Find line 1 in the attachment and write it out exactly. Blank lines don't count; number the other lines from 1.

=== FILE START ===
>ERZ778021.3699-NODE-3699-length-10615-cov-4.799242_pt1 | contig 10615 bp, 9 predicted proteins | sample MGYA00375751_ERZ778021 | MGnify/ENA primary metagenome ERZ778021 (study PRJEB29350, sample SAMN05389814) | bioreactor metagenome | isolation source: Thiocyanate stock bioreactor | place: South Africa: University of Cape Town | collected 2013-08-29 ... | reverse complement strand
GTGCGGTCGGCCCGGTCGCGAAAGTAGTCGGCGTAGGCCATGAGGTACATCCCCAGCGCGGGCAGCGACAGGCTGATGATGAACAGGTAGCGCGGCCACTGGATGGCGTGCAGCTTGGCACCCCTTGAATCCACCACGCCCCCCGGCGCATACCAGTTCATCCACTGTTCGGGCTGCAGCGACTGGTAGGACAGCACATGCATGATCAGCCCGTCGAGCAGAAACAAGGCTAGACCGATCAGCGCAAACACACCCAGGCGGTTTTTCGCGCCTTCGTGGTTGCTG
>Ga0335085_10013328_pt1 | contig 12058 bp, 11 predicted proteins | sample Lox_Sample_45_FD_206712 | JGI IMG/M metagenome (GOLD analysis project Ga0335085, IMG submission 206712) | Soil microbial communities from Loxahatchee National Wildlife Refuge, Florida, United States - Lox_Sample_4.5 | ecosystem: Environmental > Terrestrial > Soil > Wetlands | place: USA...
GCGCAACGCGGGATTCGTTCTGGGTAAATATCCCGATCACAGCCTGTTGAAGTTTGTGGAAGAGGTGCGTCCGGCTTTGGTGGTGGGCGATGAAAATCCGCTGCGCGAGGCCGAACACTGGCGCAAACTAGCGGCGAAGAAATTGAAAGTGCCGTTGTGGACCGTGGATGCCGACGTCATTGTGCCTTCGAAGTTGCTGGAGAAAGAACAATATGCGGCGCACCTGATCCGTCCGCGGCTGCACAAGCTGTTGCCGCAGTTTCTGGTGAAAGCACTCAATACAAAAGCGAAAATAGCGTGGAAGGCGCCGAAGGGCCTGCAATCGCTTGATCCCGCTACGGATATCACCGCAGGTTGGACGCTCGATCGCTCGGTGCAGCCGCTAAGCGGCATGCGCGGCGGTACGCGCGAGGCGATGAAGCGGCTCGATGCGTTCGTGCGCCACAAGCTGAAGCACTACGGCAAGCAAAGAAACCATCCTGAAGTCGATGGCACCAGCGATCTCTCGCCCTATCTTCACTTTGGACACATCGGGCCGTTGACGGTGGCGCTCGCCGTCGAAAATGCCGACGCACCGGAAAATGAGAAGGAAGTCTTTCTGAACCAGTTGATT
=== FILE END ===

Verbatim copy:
>ERZ778021.3699-NODE-3699-length-10615-cov-4.799242_pt1 | contig 10615 bp, 9 predicted proteins | sample MGYA00375751_ERZ778021 | MGnify/ENA primary metagenome ERZ778021 (study PRJEB29350, sample SAMN05389814) | bioreactor metagenome | isolation source: Thiocyanate stock bioreactor | place: South Africa: University of Cape Town | collected 2013-08-29 ... | reverse complement strand